Vision must be “grounded.”
It’s easy to lose touch with ordinary people if one is in an isolated community (like academia) or if one spends too much of one’s time reading blogs, books, articles, etc. One reason so many terrible prognostications occur in the realm of ministry is because we read too much and exist too little.
It’s easy to say, something like, “Nearly all megachurches will be dead within fifteen years,” as one ministry guru prognosticated a decade ago, when you study data and not people. It’s easy to say, “Christianity in America will be all but dead by 2050,” if you stare at charts rather churches. Sometimes, it feels as though we simply prognosticate what we wish would happen. Other times, I think we are victimized by the bubbles and echo chambers we inhabit—sometimes without knowing it. Sometimes, we are even inside a bubble inside other bubbles.
Don’t misunderstand me. Blogs are good. Books are good. Academia is good. Conferences are good.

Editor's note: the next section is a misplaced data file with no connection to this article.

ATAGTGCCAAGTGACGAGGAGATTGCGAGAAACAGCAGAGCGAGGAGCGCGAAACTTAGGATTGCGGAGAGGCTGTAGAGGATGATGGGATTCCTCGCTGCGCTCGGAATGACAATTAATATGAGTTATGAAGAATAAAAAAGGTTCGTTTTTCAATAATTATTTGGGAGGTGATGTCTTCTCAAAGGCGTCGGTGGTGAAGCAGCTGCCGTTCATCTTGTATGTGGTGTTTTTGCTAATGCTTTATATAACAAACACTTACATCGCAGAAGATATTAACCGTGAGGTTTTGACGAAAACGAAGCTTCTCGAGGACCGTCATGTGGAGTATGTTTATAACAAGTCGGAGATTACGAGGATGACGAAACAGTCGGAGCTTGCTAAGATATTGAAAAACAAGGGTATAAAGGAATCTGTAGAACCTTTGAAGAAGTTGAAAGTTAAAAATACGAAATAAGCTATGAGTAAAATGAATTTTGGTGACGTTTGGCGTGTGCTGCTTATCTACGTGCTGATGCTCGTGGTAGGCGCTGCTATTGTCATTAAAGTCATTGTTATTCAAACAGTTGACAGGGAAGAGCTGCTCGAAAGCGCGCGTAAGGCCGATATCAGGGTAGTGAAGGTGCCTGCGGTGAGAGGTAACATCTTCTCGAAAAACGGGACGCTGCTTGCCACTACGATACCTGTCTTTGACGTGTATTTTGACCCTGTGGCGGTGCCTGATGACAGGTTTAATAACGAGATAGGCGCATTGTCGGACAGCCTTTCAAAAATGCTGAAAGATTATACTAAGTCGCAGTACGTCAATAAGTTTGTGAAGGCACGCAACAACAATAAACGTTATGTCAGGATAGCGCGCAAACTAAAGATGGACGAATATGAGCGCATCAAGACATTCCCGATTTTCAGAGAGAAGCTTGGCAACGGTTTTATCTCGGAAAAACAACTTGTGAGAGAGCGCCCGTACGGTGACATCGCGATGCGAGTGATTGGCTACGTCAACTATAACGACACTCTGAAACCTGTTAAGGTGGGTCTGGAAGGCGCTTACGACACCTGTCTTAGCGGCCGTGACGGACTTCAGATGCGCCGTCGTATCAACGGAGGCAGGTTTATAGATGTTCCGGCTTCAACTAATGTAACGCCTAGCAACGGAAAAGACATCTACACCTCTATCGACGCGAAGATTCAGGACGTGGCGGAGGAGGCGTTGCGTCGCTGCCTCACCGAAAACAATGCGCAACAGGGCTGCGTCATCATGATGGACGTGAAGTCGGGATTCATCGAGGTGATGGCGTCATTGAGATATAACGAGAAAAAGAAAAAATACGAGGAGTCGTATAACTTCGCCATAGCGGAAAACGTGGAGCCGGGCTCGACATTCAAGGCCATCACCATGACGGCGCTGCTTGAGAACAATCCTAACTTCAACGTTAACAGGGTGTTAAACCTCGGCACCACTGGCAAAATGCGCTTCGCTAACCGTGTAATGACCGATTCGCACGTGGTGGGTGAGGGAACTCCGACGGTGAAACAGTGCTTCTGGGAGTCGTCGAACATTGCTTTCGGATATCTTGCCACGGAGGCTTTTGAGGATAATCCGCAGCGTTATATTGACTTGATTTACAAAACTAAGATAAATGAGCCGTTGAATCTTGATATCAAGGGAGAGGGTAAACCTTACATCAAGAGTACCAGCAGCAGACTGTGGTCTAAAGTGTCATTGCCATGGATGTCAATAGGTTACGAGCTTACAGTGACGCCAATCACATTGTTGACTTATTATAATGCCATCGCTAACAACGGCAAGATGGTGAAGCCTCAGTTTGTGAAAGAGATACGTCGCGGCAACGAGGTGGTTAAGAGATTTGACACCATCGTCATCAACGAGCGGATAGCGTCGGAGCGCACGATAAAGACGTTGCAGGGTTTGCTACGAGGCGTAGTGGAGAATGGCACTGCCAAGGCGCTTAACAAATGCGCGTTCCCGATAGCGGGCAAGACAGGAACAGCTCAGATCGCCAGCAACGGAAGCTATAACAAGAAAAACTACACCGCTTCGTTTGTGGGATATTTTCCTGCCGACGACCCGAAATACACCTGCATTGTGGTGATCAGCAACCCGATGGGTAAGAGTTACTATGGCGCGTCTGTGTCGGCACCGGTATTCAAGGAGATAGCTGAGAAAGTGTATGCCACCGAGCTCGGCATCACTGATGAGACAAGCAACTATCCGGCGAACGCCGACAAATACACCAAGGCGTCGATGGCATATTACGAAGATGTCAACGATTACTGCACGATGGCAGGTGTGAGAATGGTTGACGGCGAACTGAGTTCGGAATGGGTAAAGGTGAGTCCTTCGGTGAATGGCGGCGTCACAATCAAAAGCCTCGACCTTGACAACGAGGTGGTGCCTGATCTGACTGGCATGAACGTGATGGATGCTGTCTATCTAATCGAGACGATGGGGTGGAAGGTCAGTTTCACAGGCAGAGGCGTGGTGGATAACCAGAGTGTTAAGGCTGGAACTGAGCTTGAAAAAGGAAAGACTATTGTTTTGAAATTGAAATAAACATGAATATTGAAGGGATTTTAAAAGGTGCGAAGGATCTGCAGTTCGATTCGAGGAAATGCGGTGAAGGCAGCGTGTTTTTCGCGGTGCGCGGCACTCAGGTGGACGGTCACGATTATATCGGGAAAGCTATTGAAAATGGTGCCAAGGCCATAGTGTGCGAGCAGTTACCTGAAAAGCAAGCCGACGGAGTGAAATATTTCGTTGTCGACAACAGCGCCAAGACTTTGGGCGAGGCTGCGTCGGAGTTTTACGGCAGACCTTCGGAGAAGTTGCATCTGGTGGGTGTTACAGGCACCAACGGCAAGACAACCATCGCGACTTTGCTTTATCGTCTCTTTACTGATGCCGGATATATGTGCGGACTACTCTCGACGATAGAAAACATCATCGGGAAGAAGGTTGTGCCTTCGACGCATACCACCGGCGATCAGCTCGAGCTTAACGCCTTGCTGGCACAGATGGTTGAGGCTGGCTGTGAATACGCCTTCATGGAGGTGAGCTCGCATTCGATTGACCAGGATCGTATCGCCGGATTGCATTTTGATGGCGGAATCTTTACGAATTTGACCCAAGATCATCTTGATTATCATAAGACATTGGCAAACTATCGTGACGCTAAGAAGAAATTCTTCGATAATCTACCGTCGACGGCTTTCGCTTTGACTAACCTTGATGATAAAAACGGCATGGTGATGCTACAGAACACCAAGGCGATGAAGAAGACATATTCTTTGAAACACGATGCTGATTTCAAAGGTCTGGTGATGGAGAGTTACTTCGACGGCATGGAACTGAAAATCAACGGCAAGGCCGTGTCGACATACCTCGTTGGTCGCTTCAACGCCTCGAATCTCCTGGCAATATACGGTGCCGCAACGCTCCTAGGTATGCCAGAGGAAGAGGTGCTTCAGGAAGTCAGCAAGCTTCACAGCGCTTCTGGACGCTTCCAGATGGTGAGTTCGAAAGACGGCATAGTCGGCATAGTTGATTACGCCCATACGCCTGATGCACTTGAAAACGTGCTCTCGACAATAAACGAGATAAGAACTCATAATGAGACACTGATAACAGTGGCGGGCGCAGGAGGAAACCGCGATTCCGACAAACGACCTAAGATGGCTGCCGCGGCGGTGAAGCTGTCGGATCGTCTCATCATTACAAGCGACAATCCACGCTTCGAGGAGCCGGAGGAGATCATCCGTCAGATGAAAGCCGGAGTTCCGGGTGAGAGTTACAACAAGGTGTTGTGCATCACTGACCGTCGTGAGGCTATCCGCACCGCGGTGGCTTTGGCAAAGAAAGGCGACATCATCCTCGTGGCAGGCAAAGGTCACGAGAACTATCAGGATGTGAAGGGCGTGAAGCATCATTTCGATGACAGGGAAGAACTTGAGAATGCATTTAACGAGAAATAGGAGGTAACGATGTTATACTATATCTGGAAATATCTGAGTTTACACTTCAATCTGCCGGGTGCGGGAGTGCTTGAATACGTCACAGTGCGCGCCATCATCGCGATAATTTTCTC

Bubbles are bad. Echo chambers are bad. Losing touch is awful.
I’ve been to conferences and read books suggesting issues are at the forefront of peoples’ minds I haven’t heard mentioned once by a parishioner in nearly 20 years of church ministry. The effect is, pastors who listen to them spend precious time aiming churches at bogus targets. When we misjudge what people are really feeling and thinking about—and this impacts all sorts of things.
If you really want to know where the cutting edge is—start by spending time with people. You can’t read about what’s going on inside their minds or lives. You have to experience it yourself. Then, set your eyes to the horizon.
If vision isn’t grounded, you’ll find down the road it was a hallucination.